The Uncertain Kingdom (2019) – ON DEMAND

The Uncertain Kingdom collection of short films is a powerfully diverse commentary on 21st century Britain.


by Chris Drew

The Uncertain Kingdom

CAUTION: Here be spoilers

Intended in a pre-pandemic world as a response to Theresa May’s proposed Festival of Britain in the midst of Brexit, this eclectic anthology of 20 short films about modern Britain feels just as timely and relevant in the uncertain times we all find ourselves in in 2020.

To create this unique view of present-day Britain producers Isabel Freer, Georgia Goggin, and John Jencks chose 10 established directors and 10 up-and-coming directors – with an equal gender split – to give them a platform to each make a statement about the Britain we live in today.

The result, told in two volumes, is an eye-opening and hugely diverse display of filmmaking reflecting 20 different viewpoints on issues including class, disability, homelessness, immigration, national identity, poverty and race.

Themes that emerge throughout include compassion, ignorance, kindness, isolation and the many contradictions and complexities of human behaviour and feelings.

Perfectly complementing the varied tapestry of ideas explored are the beautifully contrasting ways the directors each have chosen to tackle their chosen subject whether fiction or non-fiction; from documentary, fable, to surrealist comedy, hand-drawn animation and interpretative dance.

There are occasional appearances from familiar faces -– Mark Addy (The Full Monty) and Ruth Madeley (Years and Years) – but many varied and impressive contributions from lesser-known performers and non-actors.

Highlights include a beautifully soulful performance from Diana Bermudez as a Bolivian cleaner who discovers a magical healing tree while desperately trying to save her son dying from plastic pollution in director Paul Frankl’s The Life Tree.

Jason Wingard’s Pavement is a powerful and emotive commentary on homelessness as Katie (Liz White) fights to help a homeless man (Steve Evets) from literally sinking into the pavement but is met by a variety of indifferent attitudes.

From the poetic, to the gritty and visceral, the collection evokes a smorgasbord of feelings from the somber and upsetting to joyful and uplifting. But all feel authentic, in their own different ways, and all are thought provoking and meaningful, and combine to create a quite profound viewing experience.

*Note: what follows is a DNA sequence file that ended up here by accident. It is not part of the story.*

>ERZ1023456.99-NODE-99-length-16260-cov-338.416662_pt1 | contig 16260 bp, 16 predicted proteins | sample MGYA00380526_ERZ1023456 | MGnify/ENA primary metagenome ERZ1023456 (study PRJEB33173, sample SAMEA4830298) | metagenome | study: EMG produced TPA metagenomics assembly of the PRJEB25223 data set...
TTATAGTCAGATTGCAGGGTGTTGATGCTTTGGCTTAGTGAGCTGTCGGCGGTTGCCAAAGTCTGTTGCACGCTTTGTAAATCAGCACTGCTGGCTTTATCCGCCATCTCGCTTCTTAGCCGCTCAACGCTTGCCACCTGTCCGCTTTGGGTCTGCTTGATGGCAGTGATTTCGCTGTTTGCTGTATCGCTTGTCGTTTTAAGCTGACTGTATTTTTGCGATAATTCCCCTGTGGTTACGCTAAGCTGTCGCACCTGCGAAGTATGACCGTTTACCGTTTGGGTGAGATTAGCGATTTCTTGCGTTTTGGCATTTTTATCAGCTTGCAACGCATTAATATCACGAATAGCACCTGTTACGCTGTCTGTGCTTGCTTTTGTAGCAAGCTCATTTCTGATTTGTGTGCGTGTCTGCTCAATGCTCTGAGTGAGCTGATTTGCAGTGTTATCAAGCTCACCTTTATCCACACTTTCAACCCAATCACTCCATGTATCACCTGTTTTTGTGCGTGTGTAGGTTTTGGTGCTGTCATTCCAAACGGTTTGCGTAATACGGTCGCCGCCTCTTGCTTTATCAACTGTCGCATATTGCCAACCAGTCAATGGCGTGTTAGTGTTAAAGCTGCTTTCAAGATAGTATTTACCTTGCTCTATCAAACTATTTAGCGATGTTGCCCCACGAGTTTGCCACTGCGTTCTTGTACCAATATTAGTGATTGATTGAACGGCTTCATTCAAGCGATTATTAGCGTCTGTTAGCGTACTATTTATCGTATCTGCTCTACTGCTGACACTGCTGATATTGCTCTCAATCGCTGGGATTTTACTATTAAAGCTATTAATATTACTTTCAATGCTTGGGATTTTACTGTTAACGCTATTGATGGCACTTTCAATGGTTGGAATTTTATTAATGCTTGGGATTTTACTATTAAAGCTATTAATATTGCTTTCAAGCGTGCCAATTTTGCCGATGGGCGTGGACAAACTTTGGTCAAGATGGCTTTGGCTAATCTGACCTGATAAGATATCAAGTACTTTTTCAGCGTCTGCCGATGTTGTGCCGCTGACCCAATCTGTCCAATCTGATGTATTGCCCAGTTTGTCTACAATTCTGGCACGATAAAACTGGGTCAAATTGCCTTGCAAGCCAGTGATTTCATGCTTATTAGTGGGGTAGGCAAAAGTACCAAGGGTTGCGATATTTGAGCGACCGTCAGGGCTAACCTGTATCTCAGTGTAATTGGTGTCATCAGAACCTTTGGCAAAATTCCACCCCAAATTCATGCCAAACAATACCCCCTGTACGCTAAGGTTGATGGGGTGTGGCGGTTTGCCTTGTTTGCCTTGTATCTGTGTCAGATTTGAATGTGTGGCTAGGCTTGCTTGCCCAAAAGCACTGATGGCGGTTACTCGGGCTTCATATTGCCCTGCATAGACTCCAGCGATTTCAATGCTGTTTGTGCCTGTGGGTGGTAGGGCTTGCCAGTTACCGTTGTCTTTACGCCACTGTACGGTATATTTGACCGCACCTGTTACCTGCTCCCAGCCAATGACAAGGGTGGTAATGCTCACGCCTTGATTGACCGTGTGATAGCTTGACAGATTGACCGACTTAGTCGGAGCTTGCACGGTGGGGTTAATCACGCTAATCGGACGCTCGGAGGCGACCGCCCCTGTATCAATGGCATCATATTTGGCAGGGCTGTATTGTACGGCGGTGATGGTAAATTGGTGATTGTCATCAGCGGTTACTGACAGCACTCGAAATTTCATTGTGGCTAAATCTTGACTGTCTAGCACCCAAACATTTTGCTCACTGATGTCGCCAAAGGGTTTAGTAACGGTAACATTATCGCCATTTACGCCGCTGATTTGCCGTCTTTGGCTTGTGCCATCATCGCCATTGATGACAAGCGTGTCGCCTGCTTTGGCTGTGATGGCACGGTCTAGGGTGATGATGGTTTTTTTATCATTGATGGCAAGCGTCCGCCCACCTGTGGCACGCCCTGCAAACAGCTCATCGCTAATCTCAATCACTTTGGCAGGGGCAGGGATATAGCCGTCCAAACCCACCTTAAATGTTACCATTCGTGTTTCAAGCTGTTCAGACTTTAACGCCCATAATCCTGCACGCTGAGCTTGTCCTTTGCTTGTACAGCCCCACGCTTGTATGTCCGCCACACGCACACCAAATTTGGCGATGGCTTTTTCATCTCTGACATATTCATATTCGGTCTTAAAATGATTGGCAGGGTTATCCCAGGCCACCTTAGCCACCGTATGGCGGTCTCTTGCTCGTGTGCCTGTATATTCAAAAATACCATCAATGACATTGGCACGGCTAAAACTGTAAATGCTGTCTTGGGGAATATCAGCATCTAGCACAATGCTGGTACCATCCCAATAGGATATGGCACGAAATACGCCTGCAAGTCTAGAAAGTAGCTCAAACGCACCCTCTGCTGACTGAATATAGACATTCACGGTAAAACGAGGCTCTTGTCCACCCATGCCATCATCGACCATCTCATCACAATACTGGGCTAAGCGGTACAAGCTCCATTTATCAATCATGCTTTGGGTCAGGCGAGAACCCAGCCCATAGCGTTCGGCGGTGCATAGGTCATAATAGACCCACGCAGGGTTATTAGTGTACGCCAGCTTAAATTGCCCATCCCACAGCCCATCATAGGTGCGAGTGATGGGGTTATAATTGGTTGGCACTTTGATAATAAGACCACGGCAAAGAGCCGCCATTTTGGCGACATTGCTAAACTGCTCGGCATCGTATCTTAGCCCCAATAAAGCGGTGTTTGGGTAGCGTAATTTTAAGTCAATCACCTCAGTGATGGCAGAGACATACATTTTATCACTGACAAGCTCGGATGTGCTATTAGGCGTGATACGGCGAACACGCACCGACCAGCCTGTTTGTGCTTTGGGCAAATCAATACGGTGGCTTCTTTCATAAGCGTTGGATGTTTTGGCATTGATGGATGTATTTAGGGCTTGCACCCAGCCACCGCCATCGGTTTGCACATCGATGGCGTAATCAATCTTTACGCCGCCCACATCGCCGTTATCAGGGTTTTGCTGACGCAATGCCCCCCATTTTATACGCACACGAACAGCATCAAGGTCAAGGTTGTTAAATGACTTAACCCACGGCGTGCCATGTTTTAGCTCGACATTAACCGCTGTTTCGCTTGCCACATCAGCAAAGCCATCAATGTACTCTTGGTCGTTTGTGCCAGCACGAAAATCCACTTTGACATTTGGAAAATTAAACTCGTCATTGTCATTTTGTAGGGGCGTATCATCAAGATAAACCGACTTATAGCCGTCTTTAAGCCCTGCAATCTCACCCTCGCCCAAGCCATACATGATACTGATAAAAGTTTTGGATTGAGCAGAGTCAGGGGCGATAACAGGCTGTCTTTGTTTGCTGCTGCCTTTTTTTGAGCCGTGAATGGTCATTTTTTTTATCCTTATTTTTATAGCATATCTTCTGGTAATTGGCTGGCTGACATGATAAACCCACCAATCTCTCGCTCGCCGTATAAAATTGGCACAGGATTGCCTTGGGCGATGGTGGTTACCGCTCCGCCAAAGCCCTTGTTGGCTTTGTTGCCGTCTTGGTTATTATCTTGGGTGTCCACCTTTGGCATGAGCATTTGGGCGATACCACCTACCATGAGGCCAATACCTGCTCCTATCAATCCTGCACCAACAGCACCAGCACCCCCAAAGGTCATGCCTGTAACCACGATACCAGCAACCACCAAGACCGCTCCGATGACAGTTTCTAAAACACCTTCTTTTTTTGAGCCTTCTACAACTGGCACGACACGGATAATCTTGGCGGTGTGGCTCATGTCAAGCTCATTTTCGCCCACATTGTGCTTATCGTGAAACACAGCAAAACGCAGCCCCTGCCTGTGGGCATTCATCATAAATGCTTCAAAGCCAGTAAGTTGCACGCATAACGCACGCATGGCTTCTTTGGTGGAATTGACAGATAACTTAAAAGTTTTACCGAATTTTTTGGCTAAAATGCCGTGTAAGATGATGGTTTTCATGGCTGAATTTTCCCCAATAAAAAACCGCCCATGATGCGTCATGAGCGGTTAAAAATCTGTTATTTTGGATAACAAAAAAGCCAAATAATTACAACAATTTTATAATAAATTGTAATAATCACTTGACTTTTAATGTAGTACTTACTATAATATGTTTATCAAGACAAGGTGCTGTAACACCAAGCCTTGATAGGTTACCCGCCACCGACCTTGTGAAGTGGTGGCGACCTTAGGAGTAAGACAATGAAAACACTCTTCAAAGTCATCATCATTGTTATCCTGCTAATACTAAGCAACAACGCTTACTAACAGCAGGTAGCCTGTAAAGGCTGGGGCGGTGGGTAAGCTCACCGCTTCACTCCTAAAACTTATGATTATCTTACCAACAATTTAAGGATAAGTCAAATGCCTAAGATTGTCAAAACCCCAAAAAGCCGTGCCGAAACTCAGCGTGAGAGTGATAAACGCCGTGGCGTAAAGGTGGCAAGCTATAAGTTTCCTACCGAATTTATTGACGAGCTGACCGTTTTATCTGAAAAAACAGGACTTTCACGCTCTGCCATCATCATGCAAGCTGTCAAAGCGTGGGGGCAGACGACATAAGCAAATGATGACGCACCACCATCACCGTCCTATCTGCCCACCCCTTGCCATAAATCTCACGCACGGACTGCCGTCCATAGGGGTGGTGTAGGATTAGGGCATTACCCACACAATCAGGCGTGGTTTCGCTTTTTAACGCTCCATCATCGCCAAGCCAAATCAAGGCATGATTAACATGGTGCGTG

It’s a shame that COVID-19 has halted a wonderful release tiered plan, including an emphasis on community screenings with the chance for viewers to contribute experiences but hopefully the project will reach a deserved wide and varied audience on demand.

The Uncertain Kingdom is available on demand on 1 June 2020 on BFI Player programmed in two feature-length volumes, which will also be available on iTunes, GooglePlay, Amazon & Curzon Home Cinema. In addition, The British Council will release the films internationally allowing their partners to view the films simultaneous to the UK release.

Three of the titles in the anthology will be available for free on the BFI’s social channels from 18 May: Verisimilitude (dir. David Proud) tells the story of an unemployed disabled actress (Ruth Madeley) who gets a job advising an obnoxious up-and-coming star how to perform a disability for his latest role. Lanre Malaolu’s The Conversation explores the challenges black people face when communicating their racial experience to white partners through a dynamic fusion of dance and dialogue. Carol Salter’s Left Coast is a documentary filmed in the coastal towns of Northwest England that follows dedicated volunteers, handing out kindness and food to help those left behind.

The online release replaces the cinema release of The Uncertain Kingdom, which was originally scheduled for 3 April 2020 before being cancelled due to coronavirus. The films will still screen in local communities later this year, inspiring and supporting conversation about the subjects explored.